We all know how annoying real robots are. They’re expensive, they’re finicky, and teaching them to do anything useful takes an enormous amount of time and effort. One way of making robot learning slightly more bearable is to program robots to teach themselves things, which is not as fast as having a human instructor in the loop, but can be much more efficient because that human can be off doing something else more productive instead. Google industrialized this process by running a bunch of robots in parallel, which sped things up enormously, but you’re still constrained by those pesky physical arms.
The way to really scale up robot learning is to do as much of it as you can in simulation instead. You can use as many virtual robots running in virtual environments testing virtual scenarios as you have the computing power to handle, and then push the fast forward button so that they’re learning faster than real time. Since no simulation is perfect, it’ll take some careful tweaking to get it to actually be useful and reliable in reality, and that means that humans have get back involved in the process. Ugh.
A team of NVIDIA researchers, working at the company’s new robotics lab in Seattle, is taking a crack at eliminating this final human-dependent step in a paper that they’re presenting at ICRA today. There’s still some tuning that has to happen to match simulation with reality, but now, it’s tuning that happens completely autonomously, meaning that the gap between simulation and reality can be closed without any human involvement at all.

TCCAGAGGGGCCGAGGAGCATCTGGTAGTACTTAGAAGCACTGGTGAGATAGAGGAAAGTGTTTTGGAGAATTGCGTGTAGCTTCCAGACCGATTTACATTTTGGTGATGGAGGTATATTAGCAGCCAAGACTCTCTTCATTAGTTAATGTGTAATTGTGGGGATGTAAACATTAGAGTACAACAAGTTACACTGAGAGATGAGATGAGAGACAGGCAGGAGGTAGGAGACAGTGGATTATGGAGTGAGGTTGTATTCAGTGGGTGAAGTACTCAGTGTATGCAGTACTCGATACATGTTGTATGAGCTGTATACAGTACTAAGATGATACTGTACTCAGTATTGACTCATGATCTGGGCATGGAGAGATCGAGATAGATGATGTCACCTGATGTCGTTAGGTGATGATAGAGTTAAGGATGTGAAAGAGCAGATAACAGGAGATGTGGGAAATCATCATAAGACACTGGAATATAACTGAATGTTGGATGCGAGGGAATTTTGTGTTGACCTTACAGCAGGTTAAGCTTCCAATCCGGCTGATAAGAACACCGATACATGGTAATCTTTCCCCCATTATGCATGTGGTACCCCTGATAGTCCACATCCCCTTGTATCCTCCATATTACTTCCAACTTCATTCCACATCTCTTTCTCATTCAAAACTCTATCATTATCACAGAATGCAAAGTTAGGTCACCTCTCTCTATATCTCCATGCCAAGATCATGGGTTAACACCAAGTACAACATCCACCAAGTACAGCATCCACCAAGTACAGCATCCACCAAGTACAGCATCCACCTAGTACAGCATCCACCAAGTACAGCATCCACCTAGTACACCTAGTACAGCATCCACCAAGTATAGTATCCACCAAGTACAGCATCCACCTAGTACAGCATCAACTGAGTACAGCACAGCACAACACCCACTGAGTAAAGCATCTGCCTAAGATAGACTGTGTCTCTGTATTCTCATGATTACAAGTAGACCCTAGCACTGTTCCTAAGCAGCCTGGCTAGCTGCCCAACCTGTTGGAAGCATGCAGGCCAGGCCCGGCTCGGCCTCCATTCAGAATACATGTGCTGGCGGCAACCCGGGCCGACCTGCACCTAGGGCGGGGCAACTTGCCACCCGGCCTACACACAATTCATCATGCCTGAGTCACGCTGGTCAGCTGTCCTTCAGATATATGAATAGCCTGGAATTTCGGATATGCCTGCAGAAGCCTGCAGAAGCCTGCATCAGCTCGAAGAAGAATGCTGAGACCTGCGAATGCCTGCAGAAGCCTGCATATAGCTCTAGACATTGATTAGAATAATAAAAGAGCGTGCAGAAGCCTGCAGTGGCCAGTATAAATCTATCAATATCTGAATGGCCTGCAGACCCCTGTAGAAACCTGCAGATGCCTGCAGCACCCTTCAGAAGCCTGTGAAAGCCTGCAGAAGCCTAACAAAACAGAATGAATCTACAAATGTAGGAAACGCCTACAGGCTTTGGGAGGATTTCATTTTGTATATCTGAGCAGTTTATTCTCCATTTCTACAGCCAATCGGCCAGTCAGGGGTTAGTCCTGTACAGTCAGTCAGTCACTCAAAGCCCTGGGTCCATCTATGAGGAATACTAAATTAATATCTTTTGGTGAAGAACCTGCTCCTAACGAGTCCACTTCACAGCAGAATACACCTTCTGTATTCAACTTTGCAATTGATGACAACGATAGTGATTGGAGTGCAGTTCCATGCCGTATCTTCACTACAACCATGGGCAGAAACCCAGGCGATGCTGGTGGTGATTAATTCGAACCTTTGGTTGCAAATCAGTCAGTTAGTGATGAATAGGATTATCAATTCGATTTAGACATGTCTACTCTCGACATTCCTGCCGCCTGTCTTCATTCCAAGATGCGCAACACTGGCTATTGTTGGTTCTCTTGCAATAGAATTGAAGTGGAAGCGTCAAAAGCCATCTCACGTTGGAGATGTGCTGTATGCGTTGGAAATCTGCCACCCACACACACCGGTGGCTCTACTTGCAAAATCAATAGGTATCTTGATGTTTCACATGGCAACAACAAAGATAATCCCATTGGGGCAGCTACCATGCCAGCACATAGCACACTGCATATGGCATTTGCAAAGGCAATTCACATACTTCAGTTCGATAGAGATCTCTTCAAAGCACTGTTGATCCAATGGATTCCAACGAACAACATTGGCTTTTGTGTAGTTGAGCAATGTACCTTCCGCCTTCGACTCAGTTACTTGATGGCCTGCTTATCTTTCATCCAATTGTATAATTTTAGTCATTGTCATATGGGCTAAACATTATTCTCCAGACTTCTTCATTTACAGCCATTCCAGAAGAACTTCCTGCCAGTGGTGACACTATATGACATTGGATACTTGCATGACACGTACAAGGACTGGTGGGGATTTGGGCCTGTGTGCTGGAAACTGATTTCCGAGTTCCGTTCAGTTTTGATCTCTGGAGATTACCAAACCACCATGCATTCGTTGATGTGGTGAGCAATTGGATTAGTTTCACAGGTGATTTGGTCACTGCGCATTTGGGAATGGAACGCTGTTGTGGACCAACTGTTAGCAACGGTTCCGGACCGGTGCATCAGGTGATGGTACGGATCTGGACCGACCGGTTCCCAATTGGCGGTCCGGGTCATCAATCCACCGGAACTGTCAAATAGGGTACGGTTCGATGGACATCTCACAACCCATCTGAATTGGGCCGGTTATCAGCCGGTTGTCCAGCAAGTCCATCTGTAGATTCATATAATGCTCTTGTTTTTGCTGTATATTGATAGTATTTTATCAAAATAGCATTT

For everyone who does Sim-2-Real research, the proof is still in running it on the real robot, and showing that it transfers. And there’s a lot of iteration there. It’s not like you train in sim, you test on the real robot, and you’re done. It’s more like, you train in sim, test on the real robot, realize it’s not generalizable, rethink your approach, and train in a new sim, and hope that now it’ll generalize on the real robot. And this process can go on for a long time before you actually get that generalization behavior that you hope for. And in that process you’re constantly testing on a real robot to see if your generalization works, or doesn’t work.
While it would be amazing if we could just remove the real robot testing completely and just go straight from simulation to deployment, we can’t, because no simulation is a good enough representation of the real world for that to work. The way to deal with this reality gap is to just “mess with” the simulation in specific ways (what is known as “domain randomization”) to build in enough resiliency that you can cope with the inherent uncertainty and occasional chaos that reality throws your way.
It’s this process of messing with (and ideally optimizing) the parameters of the simulation that requires an experienced human, and even if you know what you’re doing, it can be tedious and time consuming. Basically, you run the simulation for a while, try the learned task on a real robot, watch exactly how it fails, and then go in and alter the simulation parameters that you think will help get things closer.